The discussion regarding India was quite different, focusing on cooperation and sustainability. India champions horizontal south-south cooperation as a response to the gap in donors to south after financial crisis, but the panelist highlighted the need for regulations to meet the needs of the most marginalized. The importance of women gaining access to energy, new technology, and productive assets (housing, land) is of great significance in India. At the same time, the role of women in peacebuilding and peacekeeping in the context of India and beyond was mentioned as an important issue for India.
While it is true that a positive outcome of BRICS and the NDB in general is the strengthening the global south, there are great fears – and rightfully so – from civil society and others that in practice they appear to be a reproduction of the existing world structures: an outdated male-led agenda is embedded in BRICS and that the goal in fact is the exploration of capitalization as much as possible with short-term gains through exploitation and commodization although it is masked with the attractive branding that the NDB prioritizes “renewable development projects.”
There are many challenges that were brought up during the presentations and in the discussion that followed. Firstly, the question on how to build knowledge analysis from the south was raised. The south has unique understanding, perspective, and knowledge that must be valued and stimulated to flourish and grow. Additionally, the contradictions within BRICS countries themselves and the fact that BRICS as an alliance is disjointed and not taken seriously make it questionable about the true impact of the alliance. Therefore it is believed that the NDB will be more impacting within the BRICS countries than the BRICS association itself.
Furthermore, the session addressed potential ways the New Development Bank (NDB) will impact women in communities that receive loans – particularly BRICS countries themselves. A holistic approach to women’s economic empowerment is needed from the beginning, not as an afterthought. Especially when the projects of the NDB are considered, it is crucial that this is addressed from the outset: if infrastructure jobs are traditionally for men while social service jobs are for women, how can governments make job growth equitable? Therefore it is of great importance to monitor the policies and regulations that are taken among the BRICS countries and the NDB to ensure that any impact that they do indeed have will be feminist.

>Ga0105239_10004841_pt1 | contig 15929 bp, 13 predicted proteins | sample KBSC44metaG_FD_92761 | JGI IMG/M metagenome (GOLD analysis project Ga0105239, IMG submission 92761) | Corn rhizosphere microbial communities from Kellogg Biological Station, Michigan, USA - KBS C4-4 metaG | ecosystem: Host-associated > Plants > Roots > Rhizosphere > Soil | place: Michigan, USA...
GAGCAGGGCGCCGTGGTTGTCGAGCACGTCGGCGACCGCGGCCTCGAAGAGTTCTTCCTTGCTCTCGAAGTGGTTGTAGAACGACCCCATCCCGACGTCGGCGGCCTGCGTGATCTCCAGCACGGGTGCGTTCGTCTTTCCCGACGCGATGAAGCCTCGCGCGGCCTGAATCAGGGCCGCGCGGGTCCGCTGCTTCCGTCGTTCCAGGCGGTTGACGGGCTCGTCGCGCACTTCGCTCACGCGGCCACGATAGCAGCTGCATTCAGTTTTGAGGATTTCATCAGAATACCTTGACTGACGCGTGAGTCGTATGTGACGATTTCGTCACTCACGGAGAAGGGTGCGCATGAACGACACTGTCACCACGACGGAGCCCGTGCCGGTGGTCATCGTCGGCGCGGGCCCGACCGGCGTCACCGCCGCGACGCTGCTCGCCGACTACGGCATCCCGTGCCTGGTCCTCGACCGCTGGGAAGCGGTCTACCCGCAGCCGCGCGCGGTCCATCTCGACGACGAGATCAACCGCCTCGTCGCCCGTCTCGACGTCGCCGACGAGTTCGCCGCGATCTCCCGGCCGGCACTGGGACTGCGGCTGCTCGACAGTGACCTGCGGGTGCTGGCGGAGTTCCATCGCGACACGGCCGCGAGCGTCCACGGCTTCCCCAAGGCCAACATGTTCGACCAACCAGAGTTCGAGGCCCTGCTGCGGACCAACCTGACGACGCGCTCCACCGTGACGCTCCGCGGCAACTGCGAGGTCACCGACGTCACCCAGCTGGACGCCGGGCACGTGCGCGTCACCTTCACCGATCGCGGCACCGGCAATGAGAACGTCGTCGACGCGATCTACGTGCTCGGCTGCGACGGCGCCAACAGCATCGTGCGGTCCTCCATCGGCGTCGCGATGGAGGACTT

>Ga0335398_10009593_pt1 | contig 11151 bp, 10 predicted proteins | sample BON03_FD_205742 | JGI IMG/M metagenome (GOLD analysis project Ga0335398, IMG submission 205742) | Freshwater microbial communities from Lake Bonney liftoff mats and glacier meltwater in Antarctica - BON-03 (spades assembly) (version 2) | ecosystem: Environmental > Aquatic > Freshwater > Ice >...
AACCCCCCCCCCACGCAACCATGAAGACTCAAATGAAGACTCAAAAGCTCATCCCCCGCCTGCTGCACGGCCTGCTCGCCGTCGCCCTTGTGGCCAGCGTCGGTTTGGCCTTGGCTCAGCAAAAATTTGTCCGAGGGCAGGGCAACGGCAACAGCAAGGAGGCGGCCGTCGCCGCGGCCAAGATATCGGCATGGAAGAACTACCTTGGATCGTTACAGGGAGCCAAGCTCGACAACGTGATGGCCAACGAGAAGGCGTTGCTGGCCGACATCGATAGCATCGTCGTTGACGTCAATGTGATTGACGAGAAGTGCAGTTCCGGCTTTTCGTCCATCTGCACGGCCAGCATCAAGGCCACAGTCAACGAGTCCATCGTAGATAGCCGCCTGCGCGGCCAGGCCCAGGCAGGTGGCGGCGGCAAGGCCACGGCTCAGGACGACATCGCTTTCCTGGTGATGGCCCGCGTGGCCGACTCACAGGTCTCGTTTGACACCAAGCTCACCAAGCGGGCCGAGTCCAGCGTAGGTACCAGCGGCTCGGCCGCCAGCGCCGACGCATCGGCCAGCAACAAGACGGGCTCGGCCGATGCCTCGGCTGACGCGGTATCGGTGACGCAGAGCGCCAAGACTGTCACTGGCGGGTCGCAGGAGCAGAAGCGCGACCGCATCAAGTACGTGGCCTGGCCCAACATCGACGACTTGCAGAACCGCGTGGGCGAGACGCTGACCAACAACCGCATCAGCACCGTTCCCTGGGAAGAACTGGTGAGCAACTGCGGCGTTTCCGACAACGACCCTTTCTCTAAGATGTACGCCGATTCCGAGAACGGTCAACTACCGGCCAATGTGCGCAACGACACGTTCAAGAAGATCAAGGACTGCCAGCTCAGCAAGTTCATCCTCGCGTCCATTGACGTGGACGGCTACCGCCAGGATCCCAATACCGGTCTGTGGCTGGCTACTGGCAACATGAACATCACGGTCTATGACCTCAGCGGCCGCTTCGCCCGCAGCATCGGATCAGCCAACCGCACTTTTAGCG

In closing, it is tremendously important for civil society members to participate in CSW and similar international events for a multitude of reasons. Such fora require participation from civil society and activists in order to be legitimate because they discuss the issues that the most marginalized face. It is greatly important for these “common citizens” to have the opportunity to meet with government officials, academics, businesspeople, and others to relay information and be part of the processes. Additionally, participants gain energy and inspiration and are recharged with ideas from such events and the events give them the chance to network to so they may continue their work back in their local communities with better results. Therefore, such events must work towards greater inclusion, especially of the most marginalized, so that they too may benefit and be agents of change in their local settings.
The contemporary global situation is marked by continued globalization while fragmentation - moving towards isolationism – makes collaboration more challenging. Therefore such international events as CSW that allow for honest and open conversation are crucial for current issues to be discussed and solutions to be shared.
Photo: UN Women, http://www.unwomen.org/en/csw/csw61-2017